Dr. Lara Thompson is the director of UDC’s biomedical engineering (BME) program and the Center for Biomechanical & Rehabilitation Engineering (CBRE) lab. She received a $300,000 research initiation grant from the National Science Foundation (NSF) to study how to improve balance of individuals 60 to 80 years old, including chronic stroke survivors. Thompson tells Forest Hills Connection that she is excited about this project, which could lead to new knowledge on rehabilitating aging individuals, improving their balance, and thus reducing injury due to falls.
Thompson joined the UDC School of Engineering and Applied Sciences and started the BME program in 2014 after receiving her doctorate from the Harvard-MIT Division of Health Sciences and Technology. A $400,000 NSF grant in 2015 led to new BME courses and activities. She has been awarded close to $2 million in grant money to further the educational and research capacity of this program.
Assisting Thompson are research assistants: seven undergraduate students and two graduate students. Her first graduate student in the CBRE lab, Marzieh Savadkoohi, holds Master’s degree in physics and is among the first cohort of Ph.D. students at UDC which entered in Fall 2018.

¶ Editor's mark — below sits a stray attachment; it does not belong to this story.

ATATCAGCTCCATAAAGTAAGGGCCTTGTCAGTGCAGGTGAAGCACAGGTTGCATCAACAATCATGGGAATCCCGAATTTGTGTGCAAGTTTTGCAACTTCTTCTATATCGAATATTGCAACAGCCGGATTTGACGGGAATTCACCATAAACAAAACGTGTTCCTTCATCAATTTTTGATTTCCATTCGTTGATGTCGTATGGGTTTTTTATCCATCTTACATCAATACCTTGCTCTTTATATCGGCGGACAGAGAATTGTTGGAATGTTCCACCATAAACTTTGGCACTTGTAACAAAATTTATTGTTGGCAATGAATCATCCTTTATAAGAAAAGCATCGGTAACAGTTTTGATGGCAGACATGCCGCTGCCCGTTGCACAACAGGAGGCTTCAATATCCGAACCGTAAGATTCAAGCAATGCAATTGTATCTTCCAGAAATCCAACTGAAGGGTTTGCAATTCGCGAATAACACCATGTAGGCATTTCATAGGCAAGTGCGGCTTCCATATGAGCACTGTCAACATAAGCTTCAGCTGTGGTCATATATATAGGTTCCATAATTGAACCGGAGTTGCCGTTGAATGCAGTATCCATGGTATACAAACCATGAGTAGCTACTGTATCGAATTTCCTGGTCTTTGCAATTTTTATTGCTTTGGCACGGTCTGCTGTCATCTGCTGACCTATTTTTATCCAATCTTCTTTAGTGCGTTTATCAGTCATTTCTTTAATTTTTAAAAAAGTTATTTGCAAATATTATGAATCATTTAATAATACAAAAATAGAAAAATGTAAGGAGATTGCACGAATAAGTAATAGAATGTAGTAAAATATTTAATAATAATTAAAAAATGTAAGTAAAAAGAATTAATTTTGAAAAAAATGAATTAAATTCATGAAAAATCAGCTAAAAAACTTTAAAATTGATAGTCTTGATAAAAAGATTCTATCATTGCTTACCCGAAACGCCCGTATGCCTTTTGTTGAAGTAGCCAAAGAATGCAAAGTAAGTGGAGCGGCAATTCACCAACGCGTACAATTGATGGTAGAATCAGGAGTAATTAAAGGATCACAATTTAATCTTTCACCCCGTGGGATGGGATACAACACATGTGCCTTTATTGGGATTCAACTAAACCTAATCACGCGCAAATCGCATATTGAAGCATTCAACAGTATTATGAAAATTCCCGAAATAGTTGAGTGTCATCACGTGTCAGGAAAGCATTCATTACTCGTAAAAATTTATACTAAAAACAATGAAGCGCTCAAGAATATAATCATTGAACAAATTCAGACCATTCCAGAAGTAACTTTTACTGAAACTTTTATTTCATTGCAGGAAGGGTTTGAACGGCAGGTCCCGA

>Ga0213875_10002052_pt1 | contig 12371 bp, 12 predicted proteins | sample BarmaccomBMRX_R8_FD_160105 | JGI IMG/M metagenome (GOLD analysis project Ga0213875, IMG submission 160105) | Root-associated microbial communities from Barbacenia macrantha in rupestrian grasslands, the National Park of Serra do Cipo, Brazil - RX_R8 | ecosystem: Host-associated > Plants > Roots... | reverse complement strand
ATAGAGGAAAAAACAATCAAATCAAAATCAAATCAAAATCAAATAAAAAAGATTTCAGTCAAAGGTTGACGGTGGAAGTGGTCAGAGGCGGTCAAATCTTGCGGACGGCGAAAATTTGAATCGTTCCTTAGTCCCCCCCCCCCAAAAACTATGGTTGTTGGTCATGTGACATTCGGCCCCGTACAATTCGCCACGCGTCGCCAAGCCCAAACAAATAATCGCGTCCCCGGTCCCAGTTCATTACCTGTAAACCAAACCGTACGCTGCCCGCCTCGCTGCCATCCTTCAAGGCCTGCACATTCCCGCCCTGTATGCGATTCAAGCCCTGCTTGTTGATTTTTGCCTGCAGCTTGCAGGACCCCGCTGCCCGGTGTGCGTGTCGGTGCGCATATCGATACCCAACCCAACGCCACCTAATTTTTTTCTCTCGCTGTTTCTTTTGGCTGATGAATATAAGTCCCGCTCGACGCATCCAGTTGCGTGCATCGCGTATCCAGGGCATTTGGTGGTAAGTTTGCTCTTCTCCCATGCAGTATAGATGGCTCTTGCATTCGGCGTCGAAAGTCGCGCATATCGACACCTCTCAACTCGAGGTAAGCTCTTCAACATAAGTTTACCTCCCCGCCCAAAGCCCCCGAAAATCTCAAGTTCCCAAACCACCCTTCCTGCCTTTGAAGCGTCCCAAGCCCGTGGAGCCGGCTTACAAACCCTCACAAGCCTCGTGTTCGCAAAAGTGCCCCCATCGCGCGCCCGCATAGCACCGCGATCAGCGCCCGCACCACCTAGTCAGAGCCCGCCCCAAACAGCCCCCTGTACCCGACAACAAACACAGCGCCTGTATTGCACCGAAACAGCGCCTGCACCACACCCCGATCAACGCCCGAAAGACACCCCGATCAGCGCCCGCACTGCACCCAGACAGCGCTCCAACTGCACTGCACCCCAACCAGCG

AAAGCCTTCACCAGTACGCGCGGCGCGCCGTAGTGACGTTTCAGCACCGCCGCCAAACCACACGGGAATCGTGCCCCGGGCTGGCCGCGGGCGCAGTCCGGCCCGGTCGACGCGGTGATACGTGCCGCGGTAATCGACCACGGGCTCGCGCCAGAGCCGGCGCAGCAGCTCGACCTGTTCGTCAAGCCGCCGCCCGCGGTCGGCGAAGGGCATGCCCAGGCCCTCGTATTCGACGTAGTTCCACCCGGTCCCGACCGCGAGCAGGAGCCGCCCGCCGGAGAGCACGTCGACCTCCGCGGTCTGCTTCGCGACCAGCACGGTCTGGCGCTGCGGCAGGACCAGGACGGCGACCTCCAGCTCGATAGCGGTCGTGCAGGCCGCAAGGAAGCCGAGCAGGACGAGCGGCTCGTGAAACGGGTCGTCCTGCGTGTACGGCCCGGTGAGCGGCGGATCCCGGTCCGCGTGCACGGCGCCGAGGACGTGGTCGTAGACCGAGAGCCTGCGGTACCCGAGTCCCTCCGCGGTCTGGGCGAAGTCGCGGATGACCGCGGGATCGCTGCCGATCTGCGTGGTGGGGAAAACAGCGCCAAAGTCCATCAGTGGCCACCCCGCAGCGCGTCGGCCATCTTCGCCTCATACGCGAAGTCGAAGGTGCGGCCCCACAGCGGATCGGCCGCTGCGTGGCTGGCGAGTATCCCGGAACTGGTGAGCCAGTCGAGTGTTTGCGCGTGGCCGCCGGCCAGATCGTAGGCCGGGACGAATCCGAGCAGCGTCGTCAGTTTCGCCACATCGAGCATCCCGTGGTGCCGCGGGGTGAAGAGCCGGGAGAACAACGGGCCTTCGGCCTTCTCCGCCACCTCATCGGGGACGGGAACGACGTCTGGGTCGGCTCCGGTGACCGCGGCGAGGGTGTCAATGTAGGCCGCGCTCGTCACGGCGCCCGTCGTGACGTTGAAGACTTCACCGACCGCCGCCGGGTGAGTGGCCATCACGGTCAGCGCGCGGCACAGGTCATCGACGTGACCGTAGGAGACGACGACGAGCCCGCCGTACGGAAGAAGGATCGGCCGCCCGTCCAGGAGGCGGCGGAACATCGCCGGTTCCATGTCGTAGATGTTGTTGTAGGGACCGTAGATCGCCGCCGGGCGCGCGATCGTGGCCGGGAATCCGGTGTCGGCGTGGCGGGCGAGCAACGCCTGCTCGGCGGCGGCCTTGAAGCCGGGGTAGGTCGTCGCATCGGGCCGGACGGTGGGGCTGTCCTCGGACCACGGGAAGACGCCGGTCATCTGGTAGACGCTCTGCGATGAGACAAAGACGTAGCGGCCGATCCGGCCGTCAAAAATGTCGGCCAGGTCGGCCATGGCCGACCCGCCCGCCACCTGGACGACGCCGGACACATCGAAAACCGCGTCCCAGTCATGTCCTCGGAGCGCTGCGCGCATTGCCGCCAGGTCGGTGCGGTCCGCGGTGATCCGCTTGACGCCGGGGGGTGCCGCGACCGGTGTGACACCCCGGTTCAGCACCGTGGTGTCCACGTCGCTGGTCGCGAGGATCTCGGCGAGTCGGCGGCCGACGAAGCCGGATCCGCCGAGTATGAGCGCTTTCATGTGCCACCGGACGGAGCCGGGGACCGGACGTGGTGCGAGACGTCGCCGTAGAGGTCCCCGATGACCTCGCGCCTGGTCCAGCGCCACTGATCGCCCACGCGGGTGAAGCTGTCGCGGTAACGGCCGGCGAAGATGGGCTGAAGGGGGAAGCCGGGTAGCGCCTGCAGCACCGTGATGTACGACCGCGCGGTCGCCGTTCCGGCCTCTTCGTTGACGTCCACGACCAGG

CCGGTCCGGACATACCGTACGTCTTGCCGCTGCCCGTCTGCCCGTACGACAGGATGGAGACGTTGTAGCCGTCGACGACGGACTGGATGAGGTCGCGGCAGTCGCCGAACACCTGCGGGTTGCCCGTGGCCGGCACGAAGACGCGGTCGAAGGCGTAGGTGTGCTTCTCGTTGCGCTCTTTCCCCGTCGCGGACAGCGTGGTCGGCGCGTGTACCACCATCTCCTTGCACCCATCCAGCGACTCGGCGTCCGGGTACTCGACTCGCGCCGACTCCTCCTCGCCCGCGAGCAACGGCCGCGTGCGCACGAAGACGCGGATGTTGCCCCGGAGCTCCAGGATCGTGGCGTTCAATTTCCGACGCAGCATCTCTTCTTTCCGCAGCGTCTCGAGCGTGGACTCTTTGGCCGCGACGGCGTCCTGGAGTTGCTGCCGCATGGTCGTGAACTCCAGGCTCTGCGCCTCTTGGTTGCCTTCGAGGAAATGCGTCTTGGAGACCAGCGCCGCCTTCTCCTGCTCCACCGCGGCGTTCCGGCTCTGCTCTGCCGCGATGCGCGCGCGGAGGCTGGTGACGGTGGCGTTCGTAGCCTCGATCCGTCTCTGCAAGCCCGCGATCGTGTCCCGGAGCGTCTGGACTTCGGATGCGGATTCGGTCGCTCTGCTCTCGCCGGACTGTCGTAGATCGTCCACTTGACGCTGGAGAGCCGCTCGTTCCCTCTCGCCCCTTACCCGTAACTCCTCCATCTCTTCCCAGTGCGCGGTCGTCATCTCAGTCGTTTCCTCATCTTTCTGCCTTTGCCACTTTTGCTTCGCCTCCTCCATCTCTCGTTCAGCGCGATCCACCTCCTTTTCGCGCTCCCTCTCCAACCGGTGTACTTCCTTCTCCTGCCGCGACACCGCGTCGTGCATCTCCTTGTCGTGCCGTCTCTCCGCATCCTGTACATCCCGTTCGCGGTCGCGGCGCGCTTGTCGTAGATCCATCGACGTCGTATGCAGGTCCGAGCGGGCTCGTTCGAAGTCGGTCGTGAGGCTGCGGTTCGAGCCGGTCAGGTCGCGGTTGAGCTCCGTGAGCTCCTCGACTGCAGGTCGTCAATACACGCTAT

Last year, Thompson, along with other research assistants, worked with about 30 mature, healthy individuals and found balance improvements by the end of their training regimen. Thompson and her students are currently working with seven stroke participants. They need an additional 20 to 30 individuals, 60 to 80 years of age, who are at least six months out in recovery from a stroke and able to walk without assistance or with a cane or walker. Participation requires a time commitment of 30 minutes to an hour per training session, and these take place two to three times a week for six to seven weeks. At the end of the training regimen, each participant receives $100.
The study is comparing two modes of training to improve balance. One is the use of a NaviGAITor, which is a harness attached to the ceiling frame that moves along with the participant as he or she goes through a series of exercises.
The other is the use of light touch by the participant of people or objects around them. In both, the sensory input varies, from the type of walking surface (hard to soft) to sight and no sight. Stance varies as well. The researchers measure the individual’s ability to process the various sensory inputs and the impact on balance.
Watch Thompson and her students at work in this National Science Foundation video.
Please contact Lara Thompson at email@example.com by March 20th if you are interested in participating or have questions.